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The integral texts appeared on the site of Dark Horse about Bonelli books.

(Dark Horse)
American Bonelli:
a history of the Bonelli books

editors: Marco Gremignai & Fabrizio Gallerani
Text and images (c)1999 Dark Horse Comics, Inc.

(Bonelli Comics)
This March, Dark Horse Comics is embarking on a bold new venture involving intergalactic intrigue, satanic zombies, and mysteries of the impossible in the form of three new titles - Martin Mystery, Nathan Never and Dylan Dog. If these sound like odd names for American comics, that's because these aren't American titles. The three Bonelli Books (referred to as such because they're published in Italy by the Bonelli Comics group), are extraordinary comics of Italian origin that are sure to broaden the American fanbase for international comics material.

While many western comics fans are familiar with comics from Asian countries like Japan (manga enjoys a dedicated fanbase here and in myriad other English-speaking countries), it's not really common for American readers to be familiar with titles from European countries or their history. Dark Horse is hoping this will change after readers acquaint themselves with the Bonelli Books.

The story of how Bonellis came to be is a compelling one. Hollywood films, jazz music, and American comics had been embraced by many European countries before the onset of W.W.II, but paper shortages, politics, and financial panics caused a widespread upheaval in these commodities getting through to their European audiences.

In 1945, when the war finally ended, Italy was among the many European nations anticipating a return to the good life that included great music, fun movies, and excellent comics. But a strange thing happened. When classic American characters like Flash Gordon, Mandrake and Mickey Mouse were returned to their Italian fans, the books proved to be less popular than they had been before the war. Readers seemed to prefer the smaller-sized magazines that had been published in their absence, and the small print format called "striscia" ("strips" - which were pretty much the same size as American promotional - or giveaway - comics), that publishers had reverted to when they were hit by a paper shortage. Striscia were smaller in size, with more pages and longer stories, and the Bonelli family - owners of a small publishing house in Milan, began printing these for popular distribution.

Tea Bonelli owned the publishing house, and her husband, Gian Luigi, was a prolific and talented writer. Gian Luigi concocted their first solid-seller - starring a Texas Ranger named Tex Willer (who was very much a John Wayne-type hero), and while the series wasn't an instant hit, it was just the push the Bonellis needed to pay their expenses and expand the line.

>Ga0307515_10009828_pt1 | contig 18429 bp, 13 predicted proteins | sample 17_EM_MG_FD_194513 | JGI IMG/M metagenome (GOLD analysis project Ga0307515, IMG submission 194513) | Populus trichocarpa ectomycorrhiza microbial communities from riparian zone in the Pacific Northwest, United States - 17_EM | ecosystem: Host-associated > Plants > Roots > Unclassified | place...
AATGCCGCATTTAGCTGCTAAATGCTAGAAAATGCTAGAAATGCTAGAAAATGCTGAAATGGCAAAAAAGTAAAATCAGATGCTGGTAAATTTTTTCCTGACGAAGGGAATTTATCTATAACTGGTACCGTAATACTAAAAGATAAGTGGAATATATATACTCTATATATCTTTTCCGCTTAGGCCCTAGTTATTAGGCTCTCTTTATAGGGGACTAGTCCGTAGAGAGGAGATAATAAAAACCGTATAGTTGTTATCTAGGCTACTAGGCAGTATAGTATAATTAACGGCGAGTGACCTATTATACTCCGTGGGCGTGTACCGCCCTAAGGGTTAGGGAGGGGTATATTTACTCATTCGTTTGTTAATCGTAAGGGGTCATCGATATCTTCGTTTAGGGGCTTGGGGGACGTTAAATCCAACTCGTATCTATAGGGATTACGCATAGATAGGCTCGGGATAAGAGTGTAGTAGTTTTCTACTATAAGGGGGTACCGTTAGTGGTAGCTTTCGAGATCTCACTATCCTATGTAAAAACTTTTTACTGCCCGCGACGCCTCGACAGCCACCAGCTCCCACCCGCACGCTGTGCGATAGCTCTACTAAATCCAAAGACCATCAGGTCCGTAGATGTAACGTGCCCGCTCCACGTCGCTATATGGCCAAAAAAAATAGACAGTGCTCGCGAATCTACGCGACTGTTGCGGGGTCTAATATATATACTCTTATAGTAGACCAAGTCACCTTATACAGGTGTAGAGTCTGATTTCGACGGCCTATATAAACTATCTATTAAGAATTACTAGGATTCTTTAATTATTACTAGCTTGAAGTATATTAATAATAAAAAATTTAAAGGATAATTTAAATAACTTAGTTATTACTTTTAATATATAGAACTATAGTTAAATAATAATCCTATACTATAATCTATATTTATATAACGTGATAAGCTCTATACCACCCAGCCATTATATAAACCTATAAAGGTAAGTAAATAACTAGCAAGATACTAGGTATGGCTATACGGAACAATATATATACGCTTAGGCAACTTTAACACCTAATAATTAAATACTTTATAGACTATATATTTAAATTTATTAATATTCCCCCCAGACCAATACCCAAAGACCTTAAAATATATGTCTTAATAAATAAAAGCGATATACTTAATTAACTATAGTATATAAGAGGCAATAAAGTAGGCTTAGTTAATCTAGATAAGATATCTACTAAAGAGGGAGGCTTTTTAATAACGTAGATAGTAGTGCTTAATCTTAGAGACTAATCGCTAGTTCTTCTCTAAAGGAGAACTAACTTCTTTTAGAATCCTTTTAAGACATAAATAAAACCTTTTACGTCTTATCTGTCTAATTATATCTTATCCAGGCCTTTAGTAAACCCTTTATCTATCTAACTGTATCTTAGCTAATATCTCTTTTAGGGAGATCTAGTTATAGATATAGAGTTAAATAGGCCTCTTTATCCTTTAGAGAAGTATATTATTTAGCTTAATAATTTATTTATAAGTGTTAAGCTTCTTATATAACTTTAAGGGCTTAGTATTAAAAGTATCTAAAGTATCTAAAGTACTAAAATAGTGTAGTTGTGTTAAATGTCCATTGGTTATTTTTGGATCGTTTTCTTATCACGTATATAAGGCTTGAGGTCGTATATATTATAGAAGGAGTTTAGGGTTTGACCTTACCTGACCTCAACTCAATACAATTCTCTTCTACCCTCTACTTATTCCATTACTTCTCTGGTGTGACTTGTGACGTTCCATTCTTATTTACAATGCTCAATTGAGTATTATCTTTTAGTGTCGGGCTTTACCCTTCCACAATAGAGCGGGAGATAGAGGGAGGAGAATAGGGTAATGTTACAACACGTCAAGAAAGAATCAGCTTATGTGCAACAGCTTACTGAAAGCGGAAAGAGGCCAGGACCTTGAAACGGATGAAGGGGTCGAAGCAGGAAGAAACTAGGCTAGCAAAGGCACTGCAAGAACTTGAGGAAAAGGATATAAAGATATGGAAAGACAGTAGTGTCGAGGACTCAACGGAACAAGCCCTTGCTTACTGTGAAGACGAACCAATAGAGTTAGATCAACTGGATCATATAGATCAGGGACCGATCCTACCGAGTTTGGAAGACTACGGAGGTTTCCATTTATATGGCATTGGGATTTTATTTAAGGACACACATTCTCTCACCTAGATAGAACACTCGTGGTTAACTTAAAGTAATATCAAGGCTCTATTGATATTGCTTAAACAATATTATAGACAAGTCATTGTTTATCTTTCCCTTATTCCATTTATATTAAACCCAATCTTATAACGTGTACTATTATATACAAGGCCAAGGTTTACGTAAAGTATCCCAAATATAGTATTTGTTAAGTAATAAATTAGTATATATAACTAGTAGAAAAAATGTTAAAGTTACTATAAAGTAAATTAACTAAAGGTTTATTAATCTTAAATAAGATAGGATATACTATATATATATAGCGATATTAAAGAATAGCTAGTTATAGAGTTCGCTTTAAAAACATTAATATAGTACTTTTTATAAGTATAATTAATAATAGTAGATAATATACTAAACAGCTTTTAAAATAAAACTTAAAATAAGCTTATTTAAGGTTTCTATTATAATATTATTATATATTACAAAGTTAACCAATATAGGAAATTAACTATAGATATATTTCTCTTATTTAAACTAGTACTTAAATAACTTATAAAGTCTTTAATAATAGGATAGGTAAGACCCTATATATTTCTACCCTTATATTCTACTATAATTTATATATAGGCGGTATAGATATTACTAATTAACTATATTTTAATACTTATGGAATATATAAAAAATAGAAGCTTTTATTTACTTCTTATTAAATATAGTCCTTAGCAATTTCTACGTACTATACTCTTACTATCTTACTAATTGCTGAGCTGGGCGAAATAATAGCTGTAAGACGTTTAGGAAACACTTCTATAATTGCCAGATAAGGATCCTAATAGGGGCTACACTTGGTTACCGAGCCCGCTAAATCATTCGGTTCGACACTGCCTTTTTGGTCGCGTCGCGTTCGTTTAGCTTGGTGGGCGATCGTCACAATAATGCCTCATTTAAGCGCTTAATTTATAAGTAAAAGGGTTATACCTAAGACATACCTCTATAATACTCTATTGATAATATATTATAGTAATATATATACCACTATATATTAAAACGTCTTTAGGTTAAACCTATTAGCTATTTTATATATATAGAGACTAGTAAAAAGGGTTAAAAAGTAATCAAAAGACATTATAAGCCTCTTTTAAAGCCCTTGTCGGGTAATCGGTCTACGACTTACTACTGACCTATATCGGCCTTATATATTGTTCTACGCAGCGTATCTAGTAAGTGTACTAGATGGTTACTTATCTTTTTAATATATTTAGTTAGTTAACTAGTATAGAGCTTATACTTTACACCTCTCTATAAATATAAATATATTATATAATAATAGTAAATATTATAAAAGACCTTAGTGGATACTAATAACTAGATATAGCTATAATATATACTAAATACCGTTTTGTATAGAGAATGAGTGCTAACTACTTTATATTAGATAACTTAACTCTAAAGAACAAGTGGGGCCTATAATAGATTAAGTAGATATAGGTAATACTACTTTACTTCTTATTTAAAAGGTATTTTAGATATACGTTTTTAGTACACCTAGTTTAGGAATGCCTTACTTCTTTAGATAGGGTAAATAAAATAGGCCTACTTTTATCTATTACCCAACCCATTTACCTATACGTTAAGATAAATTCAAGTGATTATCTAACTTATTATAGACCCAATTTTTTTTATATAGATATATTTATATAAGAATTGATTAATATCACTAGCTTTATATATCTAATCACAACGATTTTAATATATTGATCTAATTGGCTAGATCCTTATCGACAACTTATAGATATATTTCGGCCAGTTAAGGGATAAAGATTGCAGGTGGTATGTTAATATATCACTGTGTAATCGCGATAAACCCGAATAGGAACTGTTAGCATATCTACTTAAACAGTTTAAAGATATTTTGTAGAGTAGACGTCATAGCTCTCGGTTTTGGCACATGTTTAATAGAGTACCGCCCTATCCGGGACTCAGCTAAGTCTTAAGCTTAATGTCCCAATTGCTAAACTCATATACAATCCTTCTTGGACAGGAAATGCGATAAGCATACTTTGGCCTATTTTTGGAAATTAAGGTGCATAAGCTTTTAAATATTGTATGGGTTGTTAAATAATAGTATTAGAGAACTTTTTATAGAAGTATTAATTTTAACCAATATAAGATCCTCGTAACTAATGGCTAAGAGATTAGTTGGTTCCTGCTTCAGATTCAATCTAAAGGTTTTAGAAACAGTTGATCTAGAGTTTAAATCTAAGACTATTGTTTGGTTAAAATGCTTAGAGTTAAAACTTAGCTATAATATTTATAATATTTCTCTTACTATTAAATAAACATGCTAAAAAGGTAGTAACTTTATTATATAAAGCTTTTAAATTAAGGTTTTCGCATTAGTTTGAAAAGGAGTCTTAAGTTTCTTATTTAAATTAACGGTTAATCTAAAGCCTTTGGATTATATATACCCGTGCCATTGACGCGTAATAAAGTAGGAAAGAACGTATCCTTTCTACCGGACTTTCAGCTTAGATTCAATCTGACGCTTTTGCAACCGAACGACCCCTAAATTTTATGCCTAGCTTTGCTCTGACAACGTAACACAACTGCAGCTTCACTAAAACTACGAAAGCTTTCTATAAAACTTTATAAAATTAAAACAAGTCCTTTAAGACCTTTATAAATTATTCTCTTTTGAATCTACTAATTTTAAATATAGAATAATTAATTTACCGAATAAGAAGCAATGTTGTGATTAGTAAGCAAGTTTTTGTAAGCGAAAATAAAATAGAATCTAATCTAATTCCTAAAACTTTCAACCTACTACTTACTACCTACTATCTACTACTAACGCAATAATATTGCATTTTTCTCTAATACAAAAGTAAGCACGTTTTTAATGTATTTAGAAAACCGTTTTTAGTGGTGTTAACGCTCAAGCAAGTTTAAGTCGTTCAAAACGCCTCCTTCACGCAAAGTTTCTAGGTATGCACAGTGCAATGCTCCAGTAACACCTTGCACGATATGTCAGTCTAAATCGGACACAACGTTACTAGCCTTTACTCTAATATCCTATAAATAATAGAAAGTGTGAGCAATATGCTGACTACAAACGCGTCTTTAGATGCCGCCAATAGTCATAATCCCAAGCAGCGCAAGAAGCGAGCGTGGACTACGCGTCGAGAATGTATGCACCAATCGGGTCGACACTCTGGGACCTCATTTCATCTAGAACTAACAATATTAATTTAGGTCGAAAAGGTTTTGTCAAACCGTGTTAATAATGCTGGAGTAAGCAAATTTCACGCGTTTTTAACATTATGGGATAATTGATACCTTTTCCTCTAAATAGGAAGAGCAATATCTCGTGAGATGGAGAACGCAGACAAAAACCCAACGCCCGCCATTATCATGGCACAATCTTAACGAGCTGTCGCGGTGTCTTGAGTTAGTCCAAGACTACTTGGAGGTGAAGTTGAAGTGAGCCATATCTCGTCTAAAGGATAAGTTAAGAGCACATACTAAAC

During the '50s, lead by young Sergio, who had assumed editorship at the publishing house, the Bonelli's adopted a standard format (which is still referred to as "formato Bonelli") - neat-looking, square-bound, black-and-white books featuring anywhere from 96 to 300 pages of great storytelling. In all actuality, these were novels in comics form, and the Bonellis enjoyed a huge amount of success in getting readers to hungrily scoop them up from shops and newsstands.

It was the high quality and immense popularity of its varied titles that kept the Bonelli family from succumbing to the bankruptcy of the Italian comics market when government control of television broadcasting was overthrown in the late '70s, and thousands of privately-owned TV stations began providing free, 24-hour mind candy of all genres and fit for many different tastes. In short, people all over Italy turned on their TVs and put down their comics - except, of course, their Bonellis.

From the '80s on, Bonelli Publishing has continued to boom, and roughly 25 million Bonelli comics are sold each year in their native land. And it's natural to assume that any comics that have performed so well in their home country would find some comparable audience in the country that first inspired the Italians to take up the medium of sequential art storytelling.

Keep an eye on comics shop shelves this March, when Dark Horse introduces three adventure-loving Italians to its already fun and distinct line of comics.

Martin Mystery #1 - a black-and-white, 92-page comic by Alfredo Castelli and Giancarlo Alessandrini - debuts March 10, and features a cover by comics legend Dave Gibbons (Watchmen).
Dylan Dog #1, by Tiziano Sclavi and Angelo Stano, is a 96-page black-and-white comic, available March 3, featuring a frightening front cover by Hellboy creator Mike Mignola.
And Art Adams lends his talents to the cover of Nathan Never #1, by Michele Medda and Nicola Mari. This 102-page comic is black and white and hits comics shops March 17. Each issue of these incredible Italian comics retails for only $4.95.



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